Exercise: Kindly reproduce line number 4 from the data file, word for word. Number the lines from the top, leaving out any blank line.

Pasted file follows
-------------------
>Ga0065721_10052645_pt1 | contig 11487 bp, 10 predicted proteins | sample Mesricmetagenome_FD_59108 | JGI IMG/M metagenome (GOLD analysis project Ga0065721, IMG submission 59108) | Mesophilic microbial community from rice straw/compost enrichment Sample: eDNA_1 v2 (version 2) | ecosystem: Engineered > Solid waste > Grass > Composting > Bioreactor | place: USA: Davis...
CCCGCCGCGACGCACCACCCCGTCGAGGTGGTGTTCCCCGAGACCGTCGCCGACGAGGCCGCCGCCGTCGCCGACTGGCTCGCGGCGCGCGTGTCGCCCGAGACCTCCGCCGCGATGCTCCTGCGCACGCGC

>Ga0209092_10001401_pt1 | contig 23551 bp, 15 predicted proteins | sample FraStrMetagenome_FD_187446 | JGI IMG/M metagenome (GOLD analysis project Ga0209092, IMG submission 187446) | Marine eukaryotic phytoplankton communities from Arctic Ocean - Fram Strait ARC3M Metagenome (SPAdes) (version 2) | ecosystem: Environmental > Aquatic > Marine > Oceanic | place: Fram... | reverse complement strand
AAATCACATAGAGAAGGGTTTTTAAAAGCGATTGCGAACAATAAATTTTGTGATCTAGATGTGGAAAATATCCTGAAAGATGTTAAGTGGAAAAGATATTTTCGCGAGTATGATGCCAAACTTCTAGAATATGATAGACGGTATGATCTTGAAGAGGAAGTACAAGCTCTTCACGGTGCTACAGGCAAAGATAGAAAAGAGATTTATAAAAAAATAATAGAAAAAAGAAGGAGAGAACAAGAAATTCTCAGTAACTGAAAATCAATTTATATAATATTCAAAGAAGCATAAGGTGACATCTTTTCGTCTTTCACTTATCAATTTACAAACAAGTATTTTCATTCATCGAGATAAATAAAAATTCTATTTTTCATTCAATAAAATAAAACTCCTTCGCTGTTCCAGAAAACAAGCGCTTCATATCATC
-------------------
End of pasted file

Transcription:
AAATCACATAGAGAAGGGTTTTTAAAAGCGATTGCGAACAATAAATTTTGTGATCTAGATGTGGAAAATATCCTGAAAGATGTTAAGTGGAAAAGATATTTTCGCGAGTATGATGCCAAACTTCTAGAATATGATAGACGGTATGATCTTGAAGAGGAAGTACAAGCTCTTCACGGTGCTACAGGCAAAGATAGAAAAGAGATTTATAAAAAAATAATAGAAAAAAGAAGGAGAGAACAAGAAATTCTCAGTAACTGAAAATCAATTTATATAATATTCAAAGAAGCATAAGGTGACATCTTTTCGTCTTTCACTTATCAATTTACAAACAAGTATTTTCATTCATCGAGATAAATAAAAATTCTATTTTTCATTCAATAAAATAAAACTCCTTCGCTGTTCCAGAAAACAAGCGCTTCATATCATC